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CFPC cards
2015-07-16 16:06:04
ccfp familymedicine
Quick note for the CFPC Samp exam preparation
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  1. Which elderly patient should be offered statins? What type For the prevention of cardiovascular disease?
    • For primary prevention: age 65-75 for moderate to higher risk with moderate potent statins like atorvastatin 10-20 mg. 
    • no primary prevention after 75 years. 
    • Secondary prevention: age 65-82 years with moderate potency and as tolerated. 
    • Parvastatin not recommended after 65 years because increase cancer incidence in older.
  2. What is metabolic syndrome X?
    • Any three of the followings
    • 1. abdominal obesity (male >94 cm and female >80 cm)
    • 2. TG ≥1.6 mmo;/L
    • 3. HDL <1.0 (male) <1.3 (female)
    • 4. BP ≥ 130/85 mmHg
    • 5. fasting blood glucose ≥5.6 mmol/L
  3. Is treatment with short course antibiotics as effective as a 10-day course of penicillin for children with Group A Streptococcal (GAS) pharyngitis?
    In children with GAS pharyngitis, short course antibiotics (versus 10 days of penicillin) have similar clinical responses but higher rates of adverse events, likely due to drug selection. The best evidence for rheumatic fever prevention remains with 10-day penicillin.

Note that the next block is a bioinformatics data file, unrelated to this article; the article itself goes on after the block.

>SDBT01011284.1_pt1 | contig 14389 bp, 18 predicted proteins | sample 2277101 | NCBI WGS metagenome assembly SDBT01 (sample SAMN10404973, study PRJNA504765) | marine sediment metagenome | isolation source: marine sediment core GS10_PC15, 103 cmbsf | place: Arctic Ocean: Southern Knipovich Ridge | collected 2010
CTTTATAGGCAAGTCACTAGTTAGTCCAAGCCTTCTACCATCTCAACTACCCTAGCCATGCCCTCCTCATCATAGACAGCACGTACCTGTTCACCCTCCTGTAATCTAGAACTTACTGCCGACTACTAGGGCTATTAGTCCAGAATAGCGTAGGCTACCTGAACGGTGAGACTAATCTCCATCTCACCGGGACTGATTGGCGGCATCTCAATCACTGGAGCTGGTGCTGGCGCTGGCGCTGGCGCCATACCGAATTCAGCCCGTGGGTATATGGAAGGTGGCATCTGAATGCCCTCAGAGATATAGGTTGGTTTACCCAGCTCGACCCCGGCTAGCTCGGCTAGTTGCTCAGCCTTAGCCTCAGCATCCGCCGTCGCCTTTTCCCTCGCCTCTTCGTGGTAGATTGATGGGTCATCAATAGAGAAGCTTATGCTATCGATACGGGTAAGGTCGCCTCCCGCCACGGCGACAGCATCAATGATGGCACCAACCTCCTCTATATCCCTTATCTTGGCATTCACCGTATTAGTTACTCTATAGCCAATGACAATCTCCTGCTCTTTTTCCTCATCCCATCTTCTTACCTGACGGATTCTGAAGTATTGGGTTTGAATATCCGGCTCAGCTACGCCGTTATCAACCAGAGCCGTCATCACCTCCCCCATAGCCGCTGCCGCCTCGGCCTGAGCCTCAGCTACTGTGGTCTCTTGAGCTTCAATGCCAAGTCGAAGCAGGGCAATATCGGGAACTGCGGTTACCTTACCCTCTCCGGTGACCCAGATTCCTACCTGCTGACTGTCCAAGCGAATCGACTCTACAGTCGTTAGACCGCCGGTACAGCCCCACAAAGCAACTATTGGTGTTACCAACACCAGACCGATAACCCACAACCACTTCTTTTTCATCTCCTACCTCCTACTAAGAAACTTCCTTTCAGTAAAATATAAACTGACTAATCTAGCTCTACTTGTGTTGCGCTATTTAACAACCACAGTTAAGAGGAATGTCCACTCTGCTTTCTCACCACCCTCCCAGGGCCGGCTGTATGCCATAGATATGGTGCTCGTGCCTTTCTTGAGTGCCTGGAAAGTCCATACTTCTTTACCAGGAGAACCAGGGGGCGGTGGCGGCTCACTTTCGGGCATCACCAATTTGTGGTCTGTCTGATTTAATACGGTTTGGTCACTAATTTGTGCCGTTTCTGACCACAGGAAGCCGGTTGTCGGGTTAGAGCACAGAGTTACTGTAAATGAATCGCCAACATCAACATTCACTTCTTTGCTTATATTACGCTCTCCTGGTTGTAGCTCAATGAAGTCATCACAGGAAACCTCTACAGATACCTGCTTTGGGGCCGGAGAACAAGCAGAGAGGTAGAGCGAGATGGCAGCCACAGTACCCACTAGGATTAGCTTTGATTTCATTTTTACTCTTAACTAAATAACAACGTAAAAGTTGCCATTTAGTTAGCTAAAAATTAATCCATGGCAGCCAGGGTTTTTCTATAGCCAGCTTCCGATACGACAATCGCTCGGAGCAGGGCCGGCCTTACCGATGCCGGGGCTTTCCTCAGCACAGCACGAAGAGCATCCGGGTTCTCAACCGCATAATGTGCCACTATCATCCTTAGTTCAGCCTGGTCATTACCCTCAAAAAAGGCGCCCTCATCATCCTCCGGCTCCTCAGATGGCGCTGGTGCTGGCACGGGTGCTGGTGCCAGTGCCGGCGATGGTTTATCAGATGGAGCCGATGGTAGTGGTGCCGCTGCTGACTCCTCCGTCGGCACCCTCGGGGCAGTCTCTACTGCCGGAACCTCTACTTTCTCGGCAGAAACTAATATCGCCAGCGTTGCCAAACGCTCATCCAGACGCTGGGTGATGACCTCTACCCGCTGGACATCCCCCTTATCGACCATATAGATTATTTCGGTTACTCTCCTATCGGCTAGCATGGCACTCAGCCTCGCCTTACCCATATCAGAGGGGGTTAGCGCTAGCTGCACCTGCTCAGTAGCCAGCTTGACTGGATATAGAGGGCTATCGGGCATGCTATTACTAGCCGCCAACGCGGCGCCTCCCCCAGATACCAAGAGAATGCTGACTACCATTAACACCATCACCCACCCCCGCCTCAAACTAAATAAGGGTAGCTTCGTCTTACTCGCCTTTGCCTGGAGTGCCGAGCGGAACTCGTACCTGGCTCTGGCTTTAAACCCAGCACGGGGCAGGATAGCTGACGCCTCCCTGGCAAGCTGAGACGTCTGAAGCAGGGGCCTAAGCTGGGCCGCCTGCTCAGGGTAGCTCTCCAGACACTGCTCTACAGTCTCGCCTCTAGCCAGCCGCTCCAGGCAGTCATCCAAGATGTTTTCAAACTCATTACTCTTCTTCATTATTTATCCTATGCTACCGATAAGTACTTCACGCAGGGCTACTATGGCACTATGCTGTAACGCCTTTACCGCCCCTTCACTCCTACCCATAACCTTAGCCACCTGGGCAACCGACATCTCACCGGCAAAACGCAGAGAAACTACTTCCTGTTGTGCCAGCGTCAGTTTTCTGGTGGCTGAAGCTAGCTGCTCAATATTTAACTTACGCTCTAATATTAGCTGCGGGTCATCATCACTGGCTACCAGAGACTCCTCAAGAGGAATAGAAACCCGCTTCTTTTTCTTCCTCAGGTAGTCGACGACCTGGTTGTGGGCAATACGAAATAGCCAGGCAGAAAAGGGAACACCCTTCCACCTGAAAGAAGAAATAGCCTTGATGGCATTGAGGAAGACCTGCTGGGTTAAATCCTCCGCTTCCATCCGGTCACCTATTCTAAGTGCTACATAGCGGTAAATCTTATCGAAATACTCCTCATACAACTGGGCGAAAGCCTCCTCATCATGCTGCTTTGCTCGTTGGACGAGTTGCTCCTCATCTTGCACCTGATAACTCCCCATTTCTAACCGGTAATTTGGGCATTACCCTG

4. Are Z-drugs (zopiclone, zolpidem, and eszopiclone) safe and effective in insomnia?
    • Z-drugs help people fall asleep faster (~13-22 minutes) and perhaps get ~5% more time sleeping while in bed.Z-drugs may increase the risk of mild infections (one in 43 patients) and have some inconsistent cognitive effects like reduced verbal memory or attention.
    • Compared to benzodiazepines, there is no difference in time to fall asleep, sleep quality or adverse events. Total sleep time may be better with benzodiazepines (23 minutes)
  5. Can I get my cholesterol checked fast (without fasting)?
    Minimal differences exist between fasting and non-fasting HDL, LDL,and total cholesterol(TC). Also, non-fasting HDL and non-HDL levels correlate with future CVD events. Therefore,fasting for lipid testing is not required.
  6. Should oral cholera vaccine (Dukoral TM) be routinely recommended to prevent traveler’s diarrhea (TD)?
    • Randomized Controlled Trials (RCT) evaluating Dukoral™ for TDdid not show a benefit and routine use is not recommended.     Context:
    • •Diarrhea, usually from ETEC, affects up to 50% of travelers to developing countries.
    • •Risk of cholera is ~1/10,000 to 1/million per month abroad.
    • •Cholera toxin subunit in vaccine triggers cross-immunity to ETEC leading to its indication for prevention of TD.
    • •Most cases of TD resolve spontaneously in 3–4 days,but taking antibiotics at onset improves 72 hour cure (84% vs.50%, Number Needed to Treat 3).
    • •North American guidelines do not recommend oral cholera vaccine for majority of travelers.
    • •Vaccine costs ~$90; not covered by any provincial health care plans.